Here's the short list of "top" issues the group of 15 named: election integrity; dismantling the electoral college; the war in Iraq; foreign policy; developing allies; the environment; education; separation of church and state; the economic crisis/coming stagflation; corporate takeover of the media; the rising theocracy ruling the country; building relationships with our very own "red" family members; and picking a few issues that "we can easily sell to voters in the Midwest."

But voter fraud is the one issue that most, if not all, of the group has heat for. "People are getting the feeling that it is all rigged," says one gray-beard. "Who knows? Maybe 100,000 votes got lost somewhere."

"I hope I don't sound like a nut, but we are living in the process of becoming a one-party state," added another. "The goal of the Republican Party is to turn this into a one-party state." By a quasi-consensus, election integrity/voter fraud emerged as the biggest issue, and the group then turned to devising strategies to address it. This was tougher, despite the list of suggestions the organizers handed out, including "transform the Dems," "move to the center," and "focus on winning back Congress." There was a lot of interest in "crafting a clear progressive message," but this provoked immediate calls for "media reform" since communicating a retooled message seems impossible without it. Returning to the living room to caucus with the other groups, another strategy -- "incarcerate the people who stole the election" -- drew chuckles.

It turned out all three breakout groups at the house party named election reform as one of their top issues, so that was the party's vote in the vast instant poll on priorities that MoveOn is now conducting. And it turns out that the rest of the house parties around the country mostly agreed, too.

In the preliminary results of the instant polling, some 200 house parties voted for election reform, with the war in Iraq coming in a close second at 170 votes. This pleased the organizers, since they're already circulating a petition calling on Congress to "investigate the integrity of the voting process in the 2004 election." I can't help wondering if "election reform" qualifies as one of those "few issues we can easily sell to voters in the Midwest" that one participant called for earlier. The house parties voted, with an overwhelming 428 votes, for "crafting a clear progressive message," as the best strategy for achieving MoveOn's goal. (Apparently, almost no one thinks a "move to the center" would be a good idea.)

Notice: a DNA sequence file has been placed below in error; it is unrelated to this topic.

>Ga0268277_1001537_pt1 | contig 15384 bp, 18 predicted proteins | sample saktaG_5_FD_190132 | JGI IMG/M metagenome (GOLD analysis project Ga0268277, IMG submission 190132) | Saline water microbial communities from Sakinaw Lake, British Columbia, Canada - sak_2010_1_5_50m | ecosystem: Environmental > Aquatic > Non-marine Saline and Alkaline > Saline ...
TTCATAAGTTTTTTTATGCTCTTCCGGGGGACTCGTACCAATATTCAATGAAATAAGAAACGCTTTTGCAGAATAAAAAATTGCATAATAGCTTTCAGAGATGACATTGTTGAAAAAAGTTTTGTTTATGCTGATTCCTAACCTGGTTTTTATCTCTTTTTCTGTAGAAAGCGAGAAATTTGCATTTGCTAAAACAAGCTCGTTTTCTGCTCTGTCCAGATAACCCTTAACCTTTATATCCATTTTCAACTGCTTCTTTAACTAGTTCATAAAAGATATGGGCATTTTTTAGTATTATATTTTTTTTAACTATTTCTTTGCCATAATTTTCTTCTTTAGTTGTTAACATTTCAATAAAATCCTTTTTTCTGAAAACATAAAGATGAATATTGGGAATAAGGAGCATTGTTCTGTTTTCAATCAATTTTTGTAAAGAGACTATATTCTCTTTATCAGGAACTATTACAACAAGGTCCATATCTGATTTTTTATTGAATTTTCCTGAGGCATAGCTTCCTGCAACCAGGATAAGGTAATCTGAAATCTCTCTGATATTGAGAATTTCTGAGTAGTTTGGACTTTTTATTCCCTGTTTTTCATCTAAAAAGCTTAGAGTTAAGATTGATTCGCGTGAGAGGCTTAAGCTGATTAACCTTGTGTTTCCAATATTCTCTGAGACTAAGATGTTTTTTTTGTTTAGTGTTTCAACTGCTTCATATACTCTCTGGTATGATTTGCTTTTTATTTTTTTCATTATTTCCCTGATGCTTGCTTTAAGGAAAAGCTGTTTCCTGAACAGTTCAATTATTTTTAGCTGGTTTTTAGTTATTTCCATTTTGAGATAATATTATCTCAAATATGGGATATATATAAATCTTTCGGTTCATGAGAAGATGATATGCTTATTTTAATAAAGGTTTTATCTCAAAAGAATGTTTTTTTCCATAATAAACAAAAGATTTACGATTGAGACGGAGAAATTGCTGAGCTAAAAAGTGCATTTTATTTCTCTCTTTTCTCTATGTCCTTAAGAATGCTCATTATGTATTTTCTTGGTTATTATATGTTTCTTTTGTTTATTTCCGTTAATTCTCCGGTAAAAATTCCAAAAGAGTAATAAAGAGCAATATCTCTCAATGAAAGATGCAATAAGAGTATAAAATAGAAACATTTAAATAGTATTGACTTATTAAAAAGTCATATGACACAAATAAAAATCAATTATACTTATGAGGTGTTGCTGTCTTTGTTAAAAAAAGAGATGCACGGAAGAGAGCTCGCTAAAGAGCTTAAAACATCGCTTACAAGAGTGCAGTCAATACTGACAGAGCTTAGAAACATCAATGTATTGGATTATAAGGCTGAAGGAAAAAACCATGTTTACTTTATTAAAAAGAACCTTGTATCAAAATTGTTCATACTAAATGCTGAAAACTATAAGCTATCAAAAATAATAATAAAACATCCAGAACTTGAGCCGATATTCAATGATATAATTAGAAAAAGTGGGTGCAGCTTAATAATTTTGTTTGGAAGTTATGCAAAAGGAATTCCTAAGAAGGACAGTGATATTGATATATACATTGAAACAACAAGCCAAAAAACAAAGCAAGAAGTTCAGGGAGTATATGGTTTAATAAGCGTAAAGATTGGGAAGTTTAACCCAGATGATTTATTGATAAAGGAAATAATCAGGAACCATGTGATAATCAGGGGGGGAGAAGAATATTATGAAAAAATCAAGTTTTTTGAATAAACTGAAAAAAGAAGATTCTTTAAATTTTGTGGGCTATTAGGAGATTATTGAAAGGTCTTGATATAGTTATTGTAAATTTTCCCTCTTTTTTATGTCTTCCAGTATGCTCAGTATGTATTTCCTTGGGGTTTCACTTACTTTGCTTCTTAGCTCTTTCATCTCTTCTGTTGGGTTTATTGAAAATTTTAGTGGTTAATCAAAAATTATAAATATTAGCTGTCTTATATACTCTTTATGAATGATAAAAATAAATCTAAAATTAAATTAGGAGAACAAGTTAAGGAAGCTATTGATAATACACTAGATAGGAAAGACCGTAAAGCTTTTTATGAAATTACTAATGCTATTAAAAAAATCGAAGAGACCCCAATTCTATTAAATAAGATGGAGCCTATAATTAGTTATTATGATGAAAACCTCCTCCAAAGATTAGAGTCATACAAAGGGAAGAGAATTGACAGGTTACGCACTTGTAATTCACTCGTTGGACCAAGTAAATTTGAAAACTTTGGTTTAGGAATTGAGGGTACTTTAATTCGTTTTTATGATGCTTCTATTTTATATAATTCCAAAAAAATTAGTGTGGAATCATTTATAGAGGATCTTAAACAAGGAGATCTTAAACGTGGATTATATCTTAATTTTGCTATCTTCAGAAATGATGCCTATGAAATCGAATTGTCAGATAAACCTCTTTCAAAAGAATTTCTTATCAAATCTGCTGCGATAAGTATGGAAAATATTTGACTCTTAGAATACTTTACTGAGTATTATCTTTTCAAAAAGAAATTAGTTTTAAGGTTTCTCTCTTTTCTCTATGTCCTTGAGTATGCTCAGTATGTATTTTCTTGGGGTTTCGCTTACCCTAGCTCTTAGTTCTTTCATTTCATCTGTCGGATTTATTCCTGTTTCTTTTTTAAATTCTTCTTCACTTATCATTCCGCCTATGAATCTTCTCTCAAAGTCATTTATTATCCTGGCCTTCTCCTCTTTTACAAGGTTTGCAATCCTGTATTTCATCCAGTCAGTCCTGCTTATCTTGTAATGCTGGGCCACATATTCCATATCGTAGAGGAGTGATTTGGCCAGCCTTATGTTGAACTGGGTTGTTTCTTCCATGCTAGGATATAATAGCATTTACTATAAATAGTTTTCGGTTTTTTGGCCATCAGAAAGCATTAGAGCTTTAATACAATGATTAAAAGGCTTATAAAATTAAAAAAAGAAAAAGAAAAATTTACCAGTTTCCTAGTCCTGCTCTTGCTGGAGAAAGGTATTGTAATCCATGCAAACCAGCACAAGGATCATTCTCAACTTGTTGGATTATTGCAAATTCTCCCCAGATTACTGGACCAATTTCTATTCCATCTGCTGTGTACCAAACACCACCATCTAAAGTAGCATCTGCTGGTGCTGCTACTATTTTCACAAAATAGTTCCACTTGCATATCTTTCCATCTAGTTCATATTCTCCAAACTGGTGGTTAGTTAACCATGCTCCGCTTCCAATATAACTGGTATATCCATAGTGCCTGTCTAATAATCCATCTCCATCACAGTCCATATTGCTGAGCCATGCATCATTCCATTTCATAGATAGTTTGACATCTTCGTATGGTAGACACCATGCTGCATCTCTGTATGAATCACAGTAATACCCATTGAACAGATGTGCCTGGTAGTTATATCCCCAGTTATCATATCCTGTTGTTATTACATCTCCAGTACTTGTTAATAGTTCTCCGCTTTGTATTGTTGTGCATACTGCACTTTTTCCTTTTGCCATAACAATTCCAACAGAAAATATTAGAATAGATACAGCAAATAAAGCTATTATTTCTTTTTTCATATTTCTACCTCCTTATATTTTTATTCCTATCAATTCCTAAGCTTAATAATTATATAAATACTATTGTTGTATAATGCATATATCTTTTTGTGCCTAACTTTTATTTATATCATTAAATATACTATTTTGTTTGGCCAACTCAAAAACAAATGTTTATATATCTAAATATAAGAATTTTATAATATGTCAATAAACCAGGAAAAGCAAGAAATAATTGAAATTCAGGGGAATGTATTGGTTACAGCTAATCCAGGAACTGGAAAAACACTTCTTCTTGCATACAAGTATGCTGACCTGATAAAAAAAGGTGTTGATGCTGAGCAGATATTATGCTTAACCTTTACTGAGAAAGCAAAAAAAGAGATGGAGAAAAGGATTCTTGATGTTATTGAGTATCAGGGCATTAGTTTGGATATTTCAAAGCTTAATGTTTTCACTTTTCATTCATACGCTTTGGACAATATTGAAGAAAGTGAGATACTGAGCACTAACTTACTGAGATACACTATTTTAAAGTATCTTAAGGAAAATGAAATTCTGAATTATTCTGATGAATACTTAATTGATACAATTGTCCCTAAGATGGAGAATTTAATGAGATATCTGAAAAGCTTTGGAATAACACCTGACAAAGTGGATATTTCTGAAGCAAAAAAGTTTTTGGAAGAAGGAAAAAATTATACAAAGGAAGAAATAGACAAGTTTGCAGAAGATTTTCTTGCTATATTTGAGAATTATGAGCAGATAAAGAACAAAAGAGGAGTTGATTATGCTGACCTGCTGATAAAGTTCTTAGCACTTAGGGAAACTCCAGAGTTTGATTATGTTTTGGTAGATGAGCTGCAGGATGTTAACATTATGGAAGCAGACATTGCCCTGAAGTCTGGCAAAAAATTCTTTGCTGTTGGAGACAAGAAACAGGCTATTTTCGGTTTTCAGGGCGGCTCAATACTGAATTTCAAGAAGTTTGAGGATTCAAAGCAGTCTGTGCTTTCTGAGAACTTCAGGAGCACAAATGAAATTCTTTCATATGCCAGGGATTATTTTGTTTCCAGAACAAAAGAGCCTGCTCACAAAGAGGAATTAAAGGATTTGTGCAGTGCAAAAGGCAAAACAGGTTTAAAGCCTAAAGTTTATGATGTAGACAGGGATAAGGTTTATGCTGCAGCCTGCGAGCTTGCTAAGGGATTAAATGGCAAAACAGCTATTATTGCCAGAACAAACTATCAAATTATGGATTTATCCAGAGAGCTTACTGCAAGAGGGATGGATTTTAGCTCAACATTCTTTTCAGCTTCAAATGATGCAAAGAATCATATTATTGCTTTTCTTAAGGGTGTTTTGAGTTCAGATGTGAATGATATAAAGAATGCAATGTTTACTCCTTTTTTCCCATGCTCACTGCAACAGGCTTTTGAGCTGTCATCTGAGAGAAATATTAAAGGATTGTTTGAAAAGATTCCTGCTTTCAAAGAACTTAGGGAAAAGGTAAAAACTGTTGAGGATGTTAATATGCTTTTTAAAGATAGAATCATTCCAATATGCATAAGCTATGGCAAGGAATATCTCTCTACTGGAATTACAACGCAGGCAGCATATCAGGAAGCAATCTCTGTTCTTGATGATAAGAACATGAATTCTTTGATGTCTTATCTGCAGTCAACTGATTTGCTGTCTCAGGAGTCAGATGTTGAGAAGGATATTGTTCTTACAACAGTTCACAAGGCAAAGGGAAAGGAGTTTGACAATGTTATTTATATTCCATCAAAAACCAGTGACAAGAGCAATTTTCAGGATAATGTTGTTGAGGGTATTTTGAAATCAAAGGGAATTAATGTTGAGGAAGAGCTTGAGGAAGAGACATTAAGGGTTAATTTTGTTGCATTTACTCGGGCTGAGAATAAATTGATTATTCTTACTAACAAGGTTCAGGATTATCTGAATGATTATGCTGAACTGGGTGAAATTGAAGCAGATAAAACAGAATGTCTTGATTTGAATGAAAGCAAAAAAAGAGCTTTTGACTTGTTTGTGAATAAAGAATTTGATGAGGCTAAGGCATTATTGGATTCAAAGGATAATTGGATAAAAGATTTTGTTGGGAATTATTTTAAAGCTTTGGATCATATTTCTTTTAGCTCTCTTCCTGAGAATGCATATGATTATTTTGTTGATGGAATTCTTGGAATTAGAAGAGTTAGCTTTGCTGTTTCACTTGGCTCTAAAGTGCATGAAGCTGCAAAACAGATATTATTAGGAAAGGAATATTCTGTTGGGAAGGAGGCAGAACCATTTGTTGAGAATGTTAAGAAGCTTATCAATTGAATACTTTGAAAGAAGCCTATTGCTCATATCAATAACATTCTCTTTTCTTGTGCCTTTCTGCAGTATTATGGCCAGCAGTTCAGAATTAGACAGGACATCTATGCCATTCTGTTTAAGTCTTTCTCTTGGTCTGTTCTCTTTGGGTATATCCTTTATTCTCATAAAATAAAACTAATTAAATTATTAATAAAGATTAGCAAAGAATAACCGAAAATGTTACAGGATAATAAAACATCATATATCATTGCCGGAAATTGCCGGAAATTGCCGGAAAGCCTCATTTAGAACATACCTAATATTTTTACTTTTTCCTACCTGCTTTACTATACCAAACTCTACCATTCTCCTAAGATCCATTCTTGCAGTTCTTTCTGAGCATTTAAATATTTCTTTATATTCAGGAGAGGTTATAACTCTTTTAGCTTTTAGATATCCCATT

Remarkably, in just a few hours, the MoveOn agenda was set with input from thousands of members: Craft a clear progressive message to bring about election reform. With a rousing quote from Thomas Jefferson, the gang on the speakerphone signed off, and Crocker picked up the guitar again to perform his ditty "Weapons of Mass Destruction," which he claims was a big hit among delegates to the Republican convention when he sang it on the streets of New York, while wearing an orange Guantánamo Bay-style jumpsuit.

As the party wound down, Siegel, the English teacher, said the night got her fired up. Davis, the salesman, says he still doesn't know if MoveOn will use all the strength it's developed in the run-up to the 2004 election to become "kingmakers" funneling money to candidates, like an EMILY's List, or rally around single issues. "I have no idea," he said.

What's clear is that reforming the election process -- whether that means ferreting out outright fraud and voter intimidation, reducing long lines at polling places or demanding a paper trail for all electronic voting machines -- now trumps all other issues for most MoveOn members at this house party and parties around the country.

A Berkeley woman, who gave her name as M. Wertheimer, argued that without "election integrity" all the work on the other issues just seems futile. "There was so much fraud in this election, if we don't do something, every election will be stolen," she said. "There is absolutely no reason that there shouldn't be a paper trail."

Brian Gardner, a 31-year-old MBA from Pittsburgh, Pa., who just moved to San Francisco, said: "I think that people really struggled to try to get Bush out of office. And I feel that they almost did -- if not did. These are people who believe in democracy. It's not just that it didn't produce the results that they wanted." He added: "I'm really iffy on whether or not the election was stolen. It's that it could have been. That's what gets to me."

Katharine Mieszkowski

Katharine Mieszkowski is a senior writer for Salon.

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2004 Elections